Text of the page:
Wednesday, May 28, 2014

The Fine Art of Grilling

When spring finally arrives, our noses can pick up the smell of a barbecue from a mile away. It reminds us of the warm, sunny days ahead and lazy evenings enjoyed in the backyard with friends and family. With some creativity and planning, you can cook just about everything you serve up at your next barbecue, from the first course to the last,right from your grill.

Start with the appetizers. Cut baguettes into 3/4 inch slices, brush with olive oil and grill until slightly crisp. Serve with chilled bruschetta. Pair this refreshing dish with grilled shrimp. Clean some large shrimp, shelled and deveined, and place them on a metal skewer, alternating with chunks of pineapple. Place on the grill, brush the shrimp with sweet chili garlic sauce, turning frequently until the shrimp is cooked through. Serve immediately with your bruschetta while your guests watch you begin the next course.

Next grill your salad. That’s right, salad on the grill. Use romaine hearts cut in half, leaving the end on so it stays together. Brush with olive oil, vinegar, salt, and pepper. Grill 1 to 2 minutes on the cut side on high heat. Serve whole or chop into a salad bowl.

One of the biggest challenges everyone seems to have is cooking a good steak on the grill. Too often they end up dry and lifeless. Most importantly, you need to start with a good piece of meat and a grill that has controllable heat. If you are using charcoal, arrange the coals so one side of your grill is much hotter than the other. Use high heat initially because you want nice grill marks on your finished product and to sear the outside of the meat, holding in the moisture. Season no more than 15 minutes before placing it on the grill, as salt pulls out the moisture and can dry out your entree. Also, bringing the steak close to room temperature before grilling helps it cook faster and more evenly. Be consistent and cook each side about the same amount of time. Watch the edges as you cook. You can see as the product cooks through. To ensure you have a medium to medium-rare steak, insert a thermometer and remove the steak when in reaches 125 to 130 degrees. Here’s a little trick to help you gauge how well-cooked your steak is just like the chefs do: Touch your thumb and your index finger together in the “OK” sign, and then press the fleshly part of your palm right below the thumb with your other hand. Feel how soft that is? That is the way a rare steak feels when you press it. Now touch your other fingers to your thumb, one at a time. As you move from your index finger to your pinky, the pad of your thumb will get progressively more firm. This is similar to how a steak feels: medium-rare (middle finger), to medium (ring finger) to well-done (pinky). Try it. Before serving your steak, let it rest for about 10 minutes after you remove it from the grill so the moisture will redistribute throughout the meat. Set a bit of butter to melt on top. Yum!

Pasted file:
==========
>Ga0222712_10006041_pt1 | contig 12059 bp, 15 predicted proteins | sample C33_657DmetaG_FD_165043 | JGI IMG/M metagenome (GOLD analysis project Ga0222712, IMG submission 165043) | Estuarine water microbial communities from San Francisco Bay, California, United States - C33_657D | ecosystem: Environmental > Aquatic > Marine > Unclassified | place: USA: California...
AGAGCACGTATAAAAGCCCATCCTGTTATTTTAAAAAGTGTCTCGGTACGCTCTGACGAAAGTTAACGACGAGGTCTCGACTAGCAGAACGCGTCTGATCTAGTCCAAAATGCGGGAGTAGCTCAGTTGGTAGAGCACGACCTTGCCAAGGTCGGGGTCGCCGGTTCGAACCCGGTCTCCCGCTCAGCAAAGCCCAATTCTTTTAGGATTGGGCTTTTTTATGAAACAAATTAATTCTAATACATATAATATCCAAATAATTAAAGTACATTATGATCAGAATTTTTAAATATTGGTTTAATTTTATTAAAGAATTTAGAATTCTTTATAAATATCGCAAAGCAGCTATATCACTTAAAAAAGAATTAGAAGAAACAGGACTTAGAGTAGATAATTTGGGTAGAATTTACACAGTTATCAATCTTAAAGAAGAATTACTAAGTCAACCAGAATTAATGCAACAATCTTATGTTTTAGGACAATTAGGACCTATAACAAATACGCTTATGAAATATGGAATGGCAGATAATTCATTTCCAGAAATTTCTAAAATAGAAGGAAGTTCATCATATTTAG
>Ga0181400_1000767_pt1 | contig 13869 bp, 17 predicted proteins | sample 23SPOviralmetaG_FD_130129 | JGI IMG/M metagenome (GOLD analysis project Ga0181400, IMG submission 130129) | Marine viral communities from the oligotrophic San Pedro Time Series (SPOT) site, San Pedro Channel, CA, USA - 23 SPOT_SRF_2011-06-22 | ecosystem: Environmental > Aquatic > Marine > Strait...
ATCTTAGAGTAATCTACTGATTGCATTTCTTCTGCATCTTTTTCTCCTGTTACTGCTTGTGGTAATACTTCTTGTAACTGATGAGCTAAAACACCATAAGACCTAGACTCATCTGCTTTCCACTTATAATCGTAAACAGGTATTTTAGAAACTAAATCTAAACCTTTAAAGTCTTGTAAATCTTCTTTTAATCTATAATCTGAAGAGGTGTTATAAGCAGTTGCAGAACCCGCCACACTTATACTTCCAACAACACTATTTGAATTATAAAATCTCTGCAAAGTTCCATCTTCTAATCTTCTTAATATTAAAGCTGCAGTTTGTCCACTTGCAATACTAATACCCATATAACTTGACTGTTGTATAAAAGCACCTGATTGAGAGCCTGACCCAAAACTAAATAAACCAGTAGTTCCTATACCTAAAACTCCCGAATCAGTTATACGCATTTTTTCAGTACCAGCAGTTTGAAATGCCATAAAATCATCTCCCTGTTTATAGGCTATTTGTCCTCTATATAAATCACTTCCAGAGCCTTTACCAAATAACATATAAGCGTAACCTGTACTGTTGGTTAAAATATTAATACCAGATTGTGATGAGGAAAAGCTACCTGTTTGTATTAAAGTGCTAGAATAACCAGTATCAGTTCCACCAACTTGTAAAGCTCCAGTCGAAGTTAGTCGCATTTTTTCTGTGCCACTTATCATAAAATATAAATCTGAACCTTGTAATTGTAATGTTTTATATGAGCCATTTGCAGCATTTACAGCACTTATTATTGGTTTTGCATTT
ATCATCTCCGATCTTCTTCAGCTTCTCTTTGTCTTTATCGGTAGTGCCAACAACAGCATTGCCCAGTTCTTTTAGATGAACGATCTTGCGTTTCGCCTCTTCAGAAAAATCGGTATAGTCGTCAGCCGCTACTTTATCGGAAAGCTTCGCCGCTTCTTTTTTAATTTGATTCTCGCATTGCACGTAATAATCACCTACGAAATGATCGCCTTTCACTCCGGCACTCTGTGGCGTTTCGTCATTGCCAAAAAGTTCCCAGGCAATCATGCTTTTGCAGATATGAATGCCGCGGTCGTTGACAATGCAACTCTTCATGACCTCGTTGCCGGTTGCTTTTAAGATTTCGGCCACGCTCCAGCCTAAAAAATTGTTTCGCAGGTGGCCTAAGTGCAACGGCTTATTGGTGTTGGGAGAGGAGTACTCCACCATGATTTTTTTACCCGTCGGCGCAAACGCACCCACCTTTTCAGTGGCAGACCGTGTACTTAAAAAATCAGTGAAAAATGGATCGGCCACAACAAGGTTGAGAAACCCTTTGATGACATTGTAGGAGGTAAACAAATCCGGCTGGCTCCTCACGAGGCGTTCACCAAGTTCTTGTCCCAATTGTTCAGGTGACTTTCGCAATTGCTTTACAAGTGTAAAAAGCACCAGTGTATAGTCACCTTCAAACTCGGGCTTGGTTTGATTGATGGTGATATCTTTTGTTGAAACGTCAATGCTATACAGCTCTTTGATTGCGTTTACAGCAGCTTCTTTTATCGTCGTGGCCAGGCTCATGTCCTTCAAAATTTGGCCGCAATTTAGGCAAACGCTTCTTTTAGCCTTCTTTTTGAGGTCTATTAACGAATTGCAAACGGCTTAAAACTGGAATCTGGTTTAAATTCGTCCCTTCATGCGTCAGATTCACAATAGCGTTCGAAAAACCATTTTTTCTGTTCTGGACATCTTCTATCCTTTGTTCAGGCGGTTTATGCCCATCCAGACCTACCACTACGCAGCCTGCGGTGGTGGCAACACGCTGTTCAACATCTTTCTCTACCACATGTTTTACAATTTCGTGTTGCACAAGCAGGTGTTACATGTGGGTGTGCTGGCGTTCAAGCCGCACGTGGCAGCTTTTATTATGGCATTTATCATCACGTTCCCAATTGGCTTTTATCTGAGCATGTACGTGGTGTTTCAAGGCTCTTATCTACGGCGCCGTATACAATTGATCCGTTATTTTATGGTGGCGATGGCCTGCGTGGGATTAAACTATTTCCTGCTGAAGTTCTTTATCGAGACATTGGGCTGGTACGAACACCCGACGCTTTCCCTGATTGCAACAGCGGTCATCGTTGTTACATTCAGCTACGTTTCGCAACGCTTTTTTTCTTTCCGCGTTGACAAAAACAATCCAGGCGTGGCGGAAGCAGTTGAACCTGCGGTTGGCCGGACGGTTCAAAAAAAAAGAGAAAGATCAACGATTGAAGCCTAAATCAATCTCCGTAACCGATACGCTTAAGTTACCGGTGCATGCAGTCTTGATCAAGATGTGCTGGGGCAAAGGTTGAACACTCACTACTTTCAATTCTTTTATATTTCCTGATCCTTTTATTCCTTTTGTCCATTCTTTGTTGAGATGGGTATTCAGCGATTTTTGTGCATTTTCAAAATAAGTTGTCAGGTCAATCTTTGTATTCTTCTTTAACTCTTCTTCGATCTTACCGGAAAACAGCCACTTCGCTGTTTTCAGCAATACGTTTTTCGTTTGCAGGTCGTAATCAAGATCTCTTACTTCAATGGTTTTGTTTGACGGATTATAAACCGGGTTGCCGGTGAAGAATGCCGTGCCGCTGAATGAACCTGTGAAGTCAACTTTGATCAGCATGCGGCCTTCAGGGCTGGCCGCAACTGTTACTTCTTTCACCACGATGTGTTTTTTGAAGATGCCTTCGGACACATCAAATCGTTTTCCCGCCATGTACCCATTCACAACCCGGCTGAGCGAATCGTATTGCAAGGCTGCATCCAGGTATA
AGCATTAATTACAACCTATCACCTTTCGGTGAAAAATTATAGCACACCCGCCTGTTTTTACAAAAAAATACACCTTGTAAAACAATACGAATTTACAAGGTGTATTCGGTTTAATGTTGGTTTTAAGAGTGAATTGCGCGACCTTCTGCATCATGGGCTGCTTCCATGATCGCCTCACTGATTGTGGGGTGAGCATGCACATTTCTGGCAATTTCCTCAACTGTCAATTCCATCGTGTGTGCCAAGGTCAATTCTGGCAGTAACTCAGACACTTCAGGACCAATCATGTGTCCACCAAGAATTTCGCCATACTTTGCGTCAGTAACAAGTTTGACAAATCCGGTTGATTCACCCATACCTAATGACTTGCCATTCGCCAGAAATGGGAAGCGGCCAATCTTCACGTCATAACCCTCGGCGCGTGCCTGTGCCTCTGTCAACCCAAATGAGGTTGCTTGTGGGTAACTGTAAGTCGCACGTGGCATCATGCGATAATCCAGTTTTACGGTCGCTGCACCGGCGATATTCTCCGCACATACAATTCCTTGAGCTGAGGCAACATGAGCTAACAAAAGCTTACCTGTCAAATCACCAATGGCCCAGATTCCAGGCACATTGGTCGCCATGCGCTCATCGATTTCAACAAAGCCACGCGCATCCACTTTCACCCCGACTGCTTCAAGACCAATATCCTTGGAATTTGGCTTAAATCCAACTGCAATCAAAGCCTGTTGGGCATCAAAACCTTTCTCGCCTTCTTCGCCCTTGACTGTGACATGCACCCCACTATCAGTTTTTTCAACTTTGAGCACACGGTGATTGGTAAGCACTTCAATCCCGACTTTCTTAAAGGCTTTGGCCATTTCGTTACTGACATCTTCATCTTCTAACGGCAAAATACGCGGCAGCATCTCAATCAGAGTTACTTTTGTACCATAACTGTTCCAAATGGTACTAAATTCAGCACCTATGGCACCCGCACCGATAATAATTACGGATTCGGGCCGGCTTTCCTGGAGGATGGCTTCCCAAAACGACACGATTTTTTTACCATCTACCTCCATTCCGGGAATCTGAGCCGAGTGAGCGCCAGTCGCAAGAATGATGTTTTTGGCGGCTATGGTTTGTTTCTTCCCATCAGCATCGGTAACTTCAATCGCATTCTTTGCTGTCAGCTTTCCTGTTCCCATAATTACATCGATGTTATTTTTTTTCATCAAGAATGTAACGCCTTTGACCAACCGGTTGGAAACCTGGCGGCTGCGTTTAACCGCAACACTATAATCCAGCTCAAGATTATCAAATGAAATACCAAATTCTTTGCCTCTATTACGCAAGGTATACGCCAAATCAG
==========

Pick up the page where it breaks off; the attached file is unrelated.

Once your steaks are cooked, start your vegetables. Brush all with olive oil and sprinkle with salt and pepper. On the sliced zucchini, sprinkle with garlic salt; for the large mushroom slices, add Calgary steak seasoning; with asparagus, use lemon pepper; onion rings are great with cajun seasoning; and yellow squash with cinnamon sugar is delicious. Grill for about 5 minutes on each side on lower heat. Arrange them on a tray for guests to help themselves.

My husband recently dazzled everyone at our party by grilling the peaches. He cut them in quarters and grilled them for about 5 minutes. Then he placed them still warm on vanilla ice cream. They were incredible and so unexpected. It is a great way to end a fine summer evening.

So, as you can see, you can serve one grilled course or grill all four. Either way you will enjoy a wonderful outdoor dining experience on a fine Minnesota evening.

-Christine Schiltz
Owner & Catering Director
Lake Elmo Inn Event Center